Liz Kittleman Jackson enters her fourth season as the head coach of the Columbia women's lacrosse program after being named head coach in June 2010.
With Kittleman Jackson at the helm in 2013, Columbia continued to build a young team behind one of the top players in program history in Kacie Johnson .Johnson capped her phenomenal career in standout fashion as the program’s all-time leader in points completed her tally with 249 points. Her points total ranks fourth all-time in Ivy League history, surpassing former Ivy League Players of the Year Jacque Weitzel(248) and Lauren Holleran(243) of Dartmouth.
The big time attacker holds the Columbia career goals record with 161 and assits at 88. She finished this conference season leading the Ivy League in points (67) and goals (52). Johnson is without a doubt one of the best offense players in the history of Ancient Eight.
Three members of the Lions squad were named to All-Ivy League Teams following Kittleman Jackson's third season. For the second consecutive year, attacker Johnson was a first-team selection, becoming the first player in program history to receive the first-team honor twice. Sophomore Paige Cuscovitch’s gritty play earned a second team selection and senior Kelly Buechel capped her final season with an honorable mention nod.
To cap the 2012 season, the Lions had three players receive All-Ivy League recognition. As a junior Johnson was named a first-team selection, becoming the second player in program history to make the first team. She is the first player since Carrie Anderer '06CC in 2005 to receive the honor. Defender Amanda Goodhart joined on the second team and sophomore midfielder Paige Cuscovitch received an honorable mention nod.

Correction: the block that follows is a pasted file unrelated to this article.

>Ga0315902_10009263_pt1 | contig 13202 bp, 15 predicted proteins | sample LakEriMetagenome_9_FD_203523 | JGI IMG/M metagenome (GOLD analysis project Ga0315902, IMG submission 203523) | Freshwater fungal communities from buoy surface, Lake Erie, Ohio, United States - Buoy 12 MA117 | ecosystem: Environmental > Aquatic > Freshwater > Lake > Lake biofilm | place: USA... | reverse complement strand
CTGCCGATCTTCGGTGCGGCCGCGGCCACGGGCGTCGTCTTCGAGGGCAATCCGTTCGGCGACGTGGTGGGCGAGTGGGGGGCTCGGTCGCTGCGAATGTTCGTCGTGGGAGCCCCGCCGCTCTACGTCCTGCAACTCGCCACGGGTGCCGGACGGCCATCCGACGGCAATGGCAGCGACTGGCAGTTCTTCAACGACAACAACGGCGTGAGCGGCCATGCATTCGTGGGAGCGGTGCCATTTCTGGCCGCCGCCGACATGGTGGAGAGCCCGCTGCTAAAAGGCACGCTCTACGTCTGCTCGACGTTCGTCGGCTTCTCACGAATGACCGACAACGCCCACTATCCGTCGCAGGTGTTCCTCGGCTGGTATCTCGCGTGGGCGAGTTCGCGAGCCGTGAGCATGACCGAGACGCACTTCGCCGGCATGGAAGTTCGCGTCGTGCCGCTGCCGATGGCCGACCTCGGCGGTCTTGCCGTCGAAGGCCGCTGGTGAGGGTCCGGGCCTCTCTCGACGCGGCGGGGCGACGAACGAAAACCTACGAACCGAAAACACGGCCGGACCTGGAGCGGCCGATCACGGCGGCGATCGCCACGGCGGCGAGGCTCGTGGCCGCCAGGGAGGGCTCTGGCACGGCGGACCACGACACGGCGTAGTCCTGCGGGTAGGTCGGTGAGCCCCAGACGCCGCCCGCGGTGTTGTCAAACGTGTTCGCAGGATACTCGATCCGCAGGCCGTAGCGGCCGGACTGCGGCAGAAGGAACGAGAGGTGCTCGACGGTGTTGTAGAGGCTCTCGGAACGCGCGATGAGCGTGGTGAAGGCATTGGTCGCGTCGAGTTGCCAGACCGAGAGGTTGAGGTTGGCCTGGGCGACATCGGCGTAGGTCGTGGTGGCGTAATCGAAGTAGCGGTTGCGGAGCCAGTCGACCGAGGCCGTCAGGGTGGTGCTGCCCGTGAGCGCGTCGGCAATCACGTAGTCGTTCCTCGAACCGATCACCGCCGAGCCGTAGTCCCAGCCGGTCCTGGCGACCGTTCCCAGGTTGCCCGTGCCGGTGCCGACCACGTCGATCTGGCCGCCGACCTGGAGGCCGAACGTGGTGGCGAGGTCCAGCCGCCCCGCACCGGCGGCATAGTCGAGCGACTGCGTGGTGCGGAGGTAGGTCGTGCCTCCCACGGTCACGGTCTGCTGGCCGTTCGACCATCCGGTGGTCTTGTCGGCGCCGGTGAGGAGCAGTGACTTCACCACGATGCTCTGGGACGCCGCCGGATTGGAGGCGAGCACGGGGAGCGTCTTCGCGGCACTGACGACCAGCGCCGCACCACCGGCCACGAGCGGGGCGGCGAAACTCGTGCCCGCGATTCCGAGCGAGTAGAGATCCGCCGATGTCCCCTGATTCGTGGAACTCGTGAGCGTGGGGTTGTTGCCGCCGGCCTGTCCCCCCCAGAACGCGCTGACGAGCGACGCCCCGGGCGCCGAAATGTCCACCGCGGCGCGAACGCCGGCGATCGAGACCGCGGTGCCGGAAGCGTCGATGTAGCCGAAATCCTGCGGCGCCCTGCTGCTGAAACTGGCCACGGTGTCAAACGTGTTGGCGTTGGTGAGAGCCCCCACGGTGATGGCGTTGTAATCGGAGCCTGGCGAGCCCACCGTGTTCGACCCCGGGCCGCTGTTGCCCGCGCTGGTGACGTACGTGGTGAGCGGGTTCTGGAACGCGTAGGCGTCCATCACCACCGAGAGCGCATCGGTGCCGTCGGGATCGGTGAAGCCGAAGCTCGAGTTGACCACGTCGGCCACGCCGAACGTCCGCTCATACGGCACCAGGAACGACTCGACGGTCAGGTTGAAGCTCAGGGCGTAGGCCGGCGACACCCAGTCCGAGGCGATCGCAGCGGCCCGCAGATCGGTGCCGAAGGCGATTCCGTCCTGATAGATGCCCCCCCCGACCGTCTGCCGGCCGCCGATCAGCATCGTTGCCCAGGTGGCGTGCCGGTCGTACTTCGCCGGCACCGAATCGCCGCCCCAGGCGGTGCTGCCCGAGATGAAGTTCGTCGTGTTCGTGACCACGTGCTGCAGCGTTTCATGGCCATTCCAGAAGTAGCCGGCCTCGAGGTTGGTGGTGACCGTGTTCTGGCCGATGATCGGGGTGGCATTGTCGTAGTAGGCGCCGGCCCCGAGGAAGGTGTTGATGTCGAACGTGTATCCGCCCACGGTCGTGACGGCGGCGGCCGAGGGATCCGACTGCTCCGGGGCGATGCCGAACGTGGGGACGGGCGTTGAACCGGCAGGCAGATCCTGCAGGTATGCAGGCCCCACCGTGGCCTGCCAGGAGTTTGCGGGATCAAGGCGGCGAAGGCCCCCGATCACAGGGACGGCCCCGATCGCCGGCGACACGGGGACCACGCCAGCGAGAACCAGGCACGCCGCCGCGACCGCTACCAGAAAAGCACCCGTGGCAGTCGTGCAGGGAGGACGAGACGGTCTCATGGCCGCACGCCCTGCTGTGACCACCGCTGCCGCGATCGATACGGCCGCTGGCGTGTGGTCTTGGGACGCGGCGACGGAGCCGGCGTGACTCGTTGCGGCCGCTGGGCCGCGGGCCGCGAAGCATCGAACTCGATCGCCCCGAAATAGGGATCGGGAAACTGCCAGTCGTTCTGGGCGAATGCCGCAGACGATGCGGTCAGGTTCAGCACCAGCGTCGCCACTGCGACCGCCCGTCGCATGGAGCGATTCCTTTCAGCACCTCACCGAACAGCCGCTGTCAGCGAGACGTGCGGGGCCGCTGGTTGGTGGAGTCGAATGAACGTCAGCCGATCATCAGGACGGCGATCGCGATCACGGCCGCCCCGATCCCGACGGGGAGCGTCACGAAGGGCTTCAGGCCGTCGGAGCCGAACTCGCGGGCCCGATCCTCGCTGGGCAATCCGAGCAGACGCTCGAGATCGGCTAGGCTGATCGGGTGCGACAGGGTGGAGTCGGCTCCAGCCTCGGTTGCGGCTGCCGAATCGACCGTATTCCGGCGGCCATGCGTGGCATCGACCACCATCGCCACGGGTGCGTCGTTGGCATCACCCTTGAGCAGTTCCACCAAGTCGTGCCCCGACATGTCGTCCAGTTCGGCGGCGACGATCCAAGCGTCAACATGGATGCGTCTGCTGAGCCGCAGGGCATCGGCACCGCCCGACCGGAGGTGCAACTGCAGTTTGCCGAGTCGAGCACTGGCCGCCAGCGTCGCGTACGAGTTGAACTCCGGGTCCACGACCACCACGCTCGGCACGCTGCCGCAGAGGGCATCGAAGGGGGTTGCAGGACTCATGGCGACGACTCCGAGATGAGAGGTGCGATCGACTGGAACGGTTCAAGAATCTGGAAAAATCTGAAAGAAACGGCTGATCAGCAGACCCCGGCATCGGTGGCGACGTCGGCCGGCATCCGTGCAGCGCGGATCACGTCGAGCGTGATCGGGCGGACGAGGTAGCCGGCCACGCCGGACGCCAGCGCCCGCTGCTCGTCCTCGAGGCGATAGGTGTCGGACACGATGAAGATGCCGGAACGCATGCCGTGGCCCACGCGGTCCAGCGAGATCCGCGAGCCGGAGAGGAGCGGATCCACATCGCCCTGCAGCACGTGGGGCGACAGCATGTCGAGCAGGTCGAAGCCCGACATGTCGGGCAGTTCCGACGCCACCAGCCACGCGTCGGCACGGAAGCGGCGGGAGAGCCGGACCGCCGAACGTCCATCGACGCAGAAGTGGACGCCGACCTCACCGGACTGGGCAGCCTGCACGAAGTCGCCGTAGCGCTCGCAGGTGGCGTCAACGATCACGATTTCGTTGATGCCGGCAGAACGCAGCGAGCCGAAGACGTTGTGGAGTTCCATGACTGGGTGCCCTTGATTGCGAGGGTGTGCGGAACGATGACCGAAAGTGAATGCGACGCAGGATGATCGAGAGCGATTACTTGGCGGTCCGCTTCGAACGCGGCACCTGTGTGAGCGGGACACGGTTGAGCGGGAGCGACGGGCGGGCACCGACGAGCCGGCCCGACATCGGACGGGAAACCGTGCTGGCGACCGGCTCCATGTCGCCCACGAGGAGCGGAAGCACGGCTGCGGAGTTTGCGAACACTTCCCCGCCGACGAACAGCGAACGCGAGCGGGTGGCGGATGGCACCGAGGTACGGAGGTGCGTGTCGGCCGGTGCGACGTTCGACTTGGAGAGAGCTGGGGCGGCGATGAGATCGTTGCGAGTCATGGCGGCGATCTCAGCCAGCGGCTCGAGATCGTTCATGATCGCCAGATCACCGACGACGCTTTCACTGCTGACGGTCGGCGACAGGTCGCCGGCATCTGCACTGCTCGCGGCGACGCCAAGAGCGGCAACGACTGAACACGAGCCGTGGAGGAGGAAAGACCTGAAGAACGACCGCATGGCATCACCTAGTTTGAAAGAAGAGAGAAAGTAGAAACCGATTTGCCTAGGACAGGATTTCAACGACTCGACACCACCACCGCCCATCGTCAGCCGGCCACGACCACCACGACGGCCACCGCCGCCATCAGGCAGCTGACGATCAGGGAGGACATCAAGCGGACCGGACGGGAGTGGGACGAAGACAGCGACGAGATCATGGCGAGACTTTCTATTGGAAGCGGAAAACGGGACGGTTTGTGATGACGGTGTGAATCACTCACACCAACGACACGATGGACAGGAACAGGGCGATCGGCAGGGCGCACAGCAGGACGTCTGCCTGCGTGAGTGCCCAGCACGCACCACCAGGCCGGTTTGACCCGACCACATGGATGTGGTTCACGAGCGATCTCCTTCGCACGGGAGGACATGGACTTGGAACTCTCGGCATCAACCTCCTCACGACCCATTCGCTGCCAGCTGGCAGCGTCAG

In her first season at the helm, Liz led Lions to a 4-11 record including the program's first win over Yale in school history. Columbia used an eight-goal second half to power past Yale for its first Ivy League home win in program history. The teams were tied 2-2 at the break, but the Lions came out roaring in the second half to win behind 15 saves in goal from Karlee Blank and team-high four goals by Cuscovitch.
As an assistant coach at The University of Pennsylvania, Liz helped the Quakers to four consecutive Ivy League Women's Lacrosse Championships and an appearance at the NCAA Women's Lacrosse Championship game in 2008.
Kittleman, an assistant at Penn for the previous four years, worked with both Penn's offense and defense while helping them advance to the NCAA Women's Lacrosse Championship semifinal round in 2007, NCAA final in 2008, and win four consecutive Ivy League titles during her tenure.
"Liz is a wonderful leader and teacher, with all of the qualities and competencies we looked for in Columbia's next head coach of lacrosse," Dr. M. Dianne Murphy said upon her hire. "She is a talented and energetic leader, with a wonderful knowledge of the game. We are thrilled to have her lead our program to the next level."
Prior to coaching at Penn, Liz served as an assistant women's lacrosse coach at Haverford College in 2005 and 2006, and managed the United States Women's Elite Lacrosse Team from January 2006 to October 2007. Liz also served as an assistant women's lacrosse coach at Stanford University from 2001-2004, helping the Cardinal to their first top-20 ranking in school history.
"I am so excited to serve as the next head women's lacrosse coach at Columbia University," Liz said. "I'm very grateful to Dr. [M. Dianne] Murphy for this outstanding opportunity. I look forward to the challenge of building an Ivy League Championship caliber team and am honored to lead a program at this world-renowned University."
A four-year letterwinner (1994-98) in lacrosse at Union College in New York, Liz earned first-team UCAA honors as a senior. She also competed on the women's soccer team for four years, captaining the team in 1997 and 1998, and was a member of the women's ice hockey team in 1995. While at Union, Liz earned her bachelor's degree in art history.
A native of Philadelphia, Liz currently resides with her wife, Caitlin Jackson, in Stamford, Connecticut.